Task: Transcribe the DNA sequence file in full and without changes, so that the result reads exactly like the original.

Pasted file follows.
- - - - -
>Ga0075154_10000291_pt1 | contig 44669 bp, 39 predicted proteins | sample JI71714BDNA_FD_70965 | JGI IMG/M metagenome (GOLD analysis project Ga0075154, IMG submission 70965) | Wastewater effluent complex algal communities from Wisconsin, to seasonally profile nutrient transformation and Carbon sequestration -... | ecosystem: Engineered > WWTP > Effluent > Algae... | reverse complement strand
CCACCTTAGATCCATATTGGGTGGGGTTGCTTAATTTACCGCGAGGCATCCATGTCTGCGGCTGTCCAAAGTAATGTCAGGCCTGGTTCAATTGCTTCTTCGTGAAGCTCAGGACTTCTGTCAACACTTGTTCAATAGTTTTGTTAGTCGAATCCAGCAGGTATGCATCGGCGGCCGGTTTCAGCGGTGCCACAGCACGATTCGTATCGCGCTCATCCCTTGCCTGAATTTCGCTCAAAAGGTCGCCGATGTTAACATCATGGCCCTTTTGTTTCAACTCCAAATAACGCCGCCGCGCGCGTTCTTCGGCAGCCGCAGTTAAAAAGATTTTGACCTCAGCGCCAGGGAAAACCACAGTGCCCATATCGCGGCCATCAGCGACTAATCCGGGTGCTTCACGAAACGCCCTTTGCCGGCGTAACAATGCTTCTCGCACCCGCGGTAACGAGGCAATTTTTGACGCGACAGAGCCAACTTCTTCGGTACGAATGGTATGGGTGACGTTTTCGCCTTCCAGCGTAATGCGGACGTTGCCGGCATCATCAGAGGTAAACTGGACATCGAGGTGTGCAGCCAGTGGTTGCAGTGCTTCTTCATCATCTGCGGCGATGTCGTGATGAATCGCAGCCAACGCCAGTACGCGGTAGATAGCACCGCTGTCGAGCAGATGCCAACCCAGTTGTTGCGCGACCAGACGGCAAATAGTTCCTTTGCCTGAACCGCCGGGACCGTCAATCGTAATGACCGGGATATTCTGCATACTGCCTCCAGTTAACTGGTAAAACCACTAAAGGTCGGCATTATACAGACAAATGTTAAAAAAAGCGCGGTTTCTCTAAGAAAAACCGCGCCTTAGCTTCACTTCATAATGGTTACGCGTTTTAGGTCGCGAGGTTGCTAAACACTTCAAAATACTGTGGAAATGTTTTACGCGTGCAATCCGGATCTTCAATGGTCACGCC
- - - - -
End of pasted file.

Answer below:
>Ga0075154_10000291_pt1 | contig 44669 bp, 39 predicted proteins | sample JI71714BDNA_FD_70965 | JGI IMG/M metagenome (GOLD analysis project Ga0075154, IMG submission 70965) | Wastewater effluent complex algal communities from Wisconsin, to seasonally profile nutrient transformation and Carbon sequestration -... | ecosystem: Engineered > WWTP > Effluent > Algae... | reverse complement strand
CCACCTTAGATCCATATTGGGTGGGGTTGCTTAATTTACCGCGAGGCATCCATGTCTGCGGCTGTCCAAAGTAATGTCAGGCCTGGTTCAATTGCTTCTTCGTGAAGCTCAGGACTTCTGTCAACACTTGTTCAATAGTTTTGTTAGTCGAATCCAGCAGGTATGCATCGGCGGCCGGTTTCAGCGGTGCCACAGCACGATTCGTATCGCGCTCATCCCTTGCCTGAATTTCGCTCAAAAGGTCGCCGATGTTAACATCATGGCCCTTTTGTTTCAACTCCAAATAACGCCGCCGCGCGCGTTCTTCGGCAGCCGCAGTTAAAAAGATTTTGACCTCAGCGCCAGGGAAAACCACAGTGCCCATATCGCGGCCATCAGCGACTAATCCGGGTGCTTCACGAAACGCCCTTTGCCGGCGTAACAATGCTTCTCGCACCCGCGGTAACGAGGCAATTTTTGACGCGACAGAGCCAACTTCTTCGGTACGAATGGTATGGGTGACGTTTTCGCCTTCCAGCGTAATGCGGACGTTGCCGGCATCATCAGAGGTAAACTGGACATCGAGGTGTGCAGCCAGTGGTTGCAGTGCTTCTTCATCATCTGCGGCGATGTCGTGATGAATCGCAGCCAACGCCAGTACGCGGTAGATAGCACCGCTGTCGAGCAGATGCCAACCCAGTTGTTGCGCGACCAGACGGCAAATAGTTCCTTTGCCTGAACCGCCGGGACCGTCAATCGTAATGACCGGGATATTCTGCATACTGCCTCCAGTTAACTGGTAAAACCACTAAAGGTCGGCATTATACAGACAAATGTTAAAAAAAGCGCGGTTTCTCTAAGAAAAACCGCGCCTTAGCTTCACTTCATAATGGTTACGCGTTTTAGGTCGCGAGGTTGCTAAACACTTCAAAATACTGTGGAAATGTTTTACGCGTGCAATCCGGATCTTCAATGGTCACGCC